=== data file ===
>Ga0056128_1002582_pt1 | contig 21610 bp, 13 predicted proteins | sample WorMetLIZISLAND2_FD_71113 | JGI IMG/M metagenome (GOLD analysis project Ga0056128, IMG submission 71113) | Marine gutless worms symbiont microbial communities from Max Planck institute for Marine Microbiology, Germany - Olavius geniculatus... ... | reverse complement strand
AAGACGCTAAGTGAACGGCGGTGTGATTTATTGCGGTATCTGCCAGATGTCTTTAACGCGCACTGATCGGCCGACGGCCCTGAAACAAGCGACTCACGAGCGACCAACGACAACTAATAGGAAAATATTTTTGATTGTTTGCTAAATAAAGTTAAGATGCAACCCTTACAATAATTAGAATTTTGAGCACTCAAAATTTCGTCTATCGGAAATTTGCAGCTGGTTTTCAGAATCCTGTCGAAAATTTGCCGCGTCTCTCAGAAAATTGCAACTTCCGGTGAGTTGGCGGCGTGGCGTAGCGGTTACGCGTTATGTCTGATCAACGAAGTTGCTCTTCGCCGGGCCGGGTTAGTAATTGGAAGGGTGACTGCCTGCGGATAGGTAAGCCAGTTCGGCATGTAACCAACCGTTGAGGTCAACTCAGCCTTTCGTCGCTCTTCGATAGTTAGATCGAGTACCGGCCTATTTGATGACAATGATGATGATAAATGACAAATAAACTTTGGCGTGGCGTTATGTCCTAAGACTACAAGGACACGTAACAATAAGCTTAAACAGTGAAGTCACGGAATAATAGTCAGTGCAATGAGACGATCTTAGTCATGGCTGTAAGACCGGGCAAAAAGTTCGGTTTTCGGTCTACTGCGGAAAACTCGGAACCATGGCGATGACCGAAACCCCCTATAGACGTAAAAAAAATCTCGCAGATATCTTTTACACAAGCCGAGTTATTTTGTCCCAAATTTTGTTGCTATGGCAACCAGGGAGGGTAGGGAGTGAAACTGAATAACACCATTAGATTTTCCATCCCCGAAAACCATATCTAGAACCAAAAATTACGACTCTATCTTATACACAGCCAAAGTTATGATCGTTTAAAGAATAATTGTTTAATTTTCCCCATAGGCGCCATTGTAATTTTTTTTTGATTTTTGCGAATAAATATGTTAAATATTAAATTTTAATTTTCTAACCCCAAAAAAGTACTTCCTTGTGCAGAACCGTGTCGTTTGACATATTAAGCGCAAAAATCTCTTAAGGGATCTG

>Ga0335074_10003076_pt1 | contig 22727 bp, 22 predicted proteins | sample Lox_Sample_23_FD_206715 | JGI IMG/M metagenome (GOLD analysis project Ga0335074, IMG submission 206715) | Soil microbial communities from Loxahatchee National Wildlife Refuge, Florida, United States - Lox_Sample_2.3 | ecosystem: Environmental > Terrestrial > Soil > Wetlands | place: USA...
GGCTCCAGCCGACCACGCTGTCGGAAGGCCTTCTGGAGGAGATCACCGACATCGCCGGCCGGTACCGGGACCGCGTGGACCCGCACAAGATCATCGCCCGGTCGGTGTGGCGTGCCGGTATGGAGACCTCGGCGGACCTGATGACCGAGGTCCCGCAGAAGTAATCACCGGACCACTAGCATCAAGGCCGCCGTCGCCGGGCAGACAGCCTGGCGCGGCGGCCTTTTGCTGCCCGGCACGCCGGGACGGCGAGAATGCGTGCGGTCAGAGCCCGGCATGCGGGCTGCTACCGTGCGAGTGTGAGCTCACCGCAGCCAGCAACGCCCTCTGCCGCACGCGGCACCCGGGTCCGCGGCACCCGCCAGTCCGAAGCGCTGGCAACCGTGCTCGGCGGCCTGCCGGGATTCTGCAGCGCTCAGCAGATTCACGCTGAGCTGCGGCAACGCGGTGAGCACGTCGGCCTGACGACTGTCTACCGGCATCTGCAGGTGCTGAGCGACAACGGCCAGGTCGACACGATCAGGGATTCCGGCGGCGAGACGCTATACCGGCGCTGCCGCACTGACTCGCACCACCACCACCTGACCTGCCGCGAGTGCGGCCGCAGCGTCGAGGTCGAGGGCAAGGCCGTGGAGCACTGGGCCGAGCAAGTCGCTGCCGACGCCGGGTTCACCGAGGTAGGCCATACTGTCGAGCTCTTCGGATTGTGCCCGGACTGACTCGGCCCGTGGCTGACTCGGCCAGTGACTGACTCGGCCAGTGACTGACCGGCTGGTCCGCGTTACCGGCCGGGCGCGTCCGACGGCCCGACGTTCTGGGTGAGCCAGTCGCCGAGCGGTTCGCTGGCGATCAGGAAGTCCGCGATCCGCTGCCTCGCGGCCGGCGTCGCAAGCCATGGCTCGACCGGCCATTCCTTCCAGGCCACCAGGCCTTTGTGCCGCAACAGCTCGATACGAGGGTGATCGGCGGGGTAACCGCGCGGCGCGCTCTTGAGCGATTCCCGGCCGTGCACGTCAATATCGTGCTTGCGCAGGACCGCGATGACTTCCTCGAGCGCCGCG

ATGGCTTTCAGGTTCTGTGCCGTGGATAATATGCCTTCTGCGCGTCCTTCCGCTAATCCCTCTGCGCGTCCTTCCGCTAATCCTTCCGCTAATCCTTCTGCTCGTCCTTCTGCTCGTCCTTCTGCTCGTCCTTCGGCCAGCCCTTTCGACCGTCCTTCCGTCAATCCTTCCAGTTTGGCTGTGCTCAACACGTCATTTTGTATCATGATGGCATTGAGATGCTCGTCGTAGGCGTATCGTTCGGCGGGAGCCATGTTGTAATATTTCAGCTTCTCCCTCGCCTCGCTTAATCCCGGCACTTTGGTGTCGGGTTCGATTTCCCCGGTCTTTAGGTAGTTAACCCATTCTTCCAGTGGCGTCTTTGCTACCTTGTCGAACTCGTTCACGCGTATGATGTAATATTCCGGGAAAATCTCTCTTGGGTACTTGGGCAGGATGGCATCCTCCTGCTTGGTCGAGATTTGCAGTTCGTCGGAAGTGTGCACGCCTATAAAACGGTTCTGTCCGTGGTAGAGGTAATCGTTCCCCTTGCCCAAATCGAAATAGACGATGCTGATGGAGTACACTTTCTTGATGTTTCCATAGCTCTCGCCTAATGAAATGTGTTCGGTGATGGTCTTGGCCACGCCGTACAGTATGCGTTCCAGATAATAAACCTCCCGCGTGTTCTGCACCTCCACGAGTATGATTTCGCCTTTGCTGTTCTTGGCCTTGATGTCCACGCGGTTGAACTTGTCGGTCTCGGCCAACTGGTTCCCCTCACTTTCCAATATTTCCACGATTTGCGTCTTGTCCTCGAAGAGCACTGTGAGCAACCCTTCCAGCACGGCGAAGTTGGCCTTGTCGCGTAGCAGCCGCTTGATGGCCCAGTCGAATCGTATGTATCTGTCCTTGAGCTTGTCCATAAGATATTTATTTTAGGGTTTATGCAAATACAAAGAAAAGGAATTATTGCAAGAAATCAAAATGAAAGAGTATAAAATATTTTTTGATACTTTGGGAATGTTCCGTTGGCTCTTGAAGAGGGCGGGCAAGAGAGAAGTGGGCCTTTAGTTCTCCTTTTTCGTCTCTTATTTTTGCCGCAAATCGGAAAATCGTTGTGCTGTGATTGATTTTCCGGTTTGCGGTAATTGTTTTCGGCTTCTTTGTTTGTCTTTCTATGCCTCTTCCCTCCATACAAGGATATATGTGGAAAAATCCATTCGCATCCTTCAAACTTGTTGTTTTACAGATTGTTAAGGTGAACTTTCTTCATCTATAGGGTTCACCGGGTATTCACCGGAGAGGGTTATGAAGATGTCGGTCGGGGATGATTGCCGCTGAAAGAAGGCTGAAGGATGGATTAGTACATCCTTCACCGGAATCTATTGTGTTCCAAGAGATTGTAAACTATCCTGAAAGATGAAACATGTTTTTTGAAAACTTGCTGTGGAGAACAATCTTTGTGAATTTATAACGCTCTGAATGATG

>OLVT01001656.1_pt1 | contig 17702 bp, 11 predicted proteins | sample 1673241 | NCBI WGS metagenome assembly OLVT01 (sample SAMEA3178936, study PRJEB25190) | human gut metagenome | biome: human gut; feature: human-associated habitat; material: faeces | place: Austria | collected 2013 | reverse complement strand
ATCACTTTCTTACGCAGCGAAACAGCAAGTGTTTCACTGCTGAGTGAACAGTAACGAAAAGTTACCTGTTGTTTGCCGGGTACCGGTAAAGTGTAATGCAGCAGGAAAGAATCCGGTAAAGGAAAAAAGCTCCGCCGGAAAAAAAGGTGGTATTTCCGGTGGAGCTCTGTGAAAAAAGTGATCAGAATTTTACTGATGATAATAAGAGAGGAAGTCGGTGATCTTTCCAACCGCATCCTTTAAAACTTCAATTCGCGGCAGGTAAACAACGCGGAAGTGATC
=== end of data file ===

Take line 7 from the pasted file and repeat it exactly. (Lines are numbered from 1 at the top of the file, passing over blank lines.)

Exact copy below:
ATCACTTTCTTACGCAGCGAAACAGCAAGTGTTTCACTGCTGAGTGAACAGTAACGAAAAGTTACCTGTTGTTTGCCGGGTACCGGTAAAGTGTAATGCAGCAGGAAAGAATCCGGTAAAGGAAAAAAGCTCCGCCGGAAAAAAAGGTGGTATTTCCGGTGGAGCTCTGTGAAAAAAGTGATCAGAATTTTACTGATGATAATAAGAGAGGAAGTCGGTGATCTTTCCAACCGCATCCTTTAAAACTTCAATTCGCGGCAGGTAAACAACGCGGAAGTGATC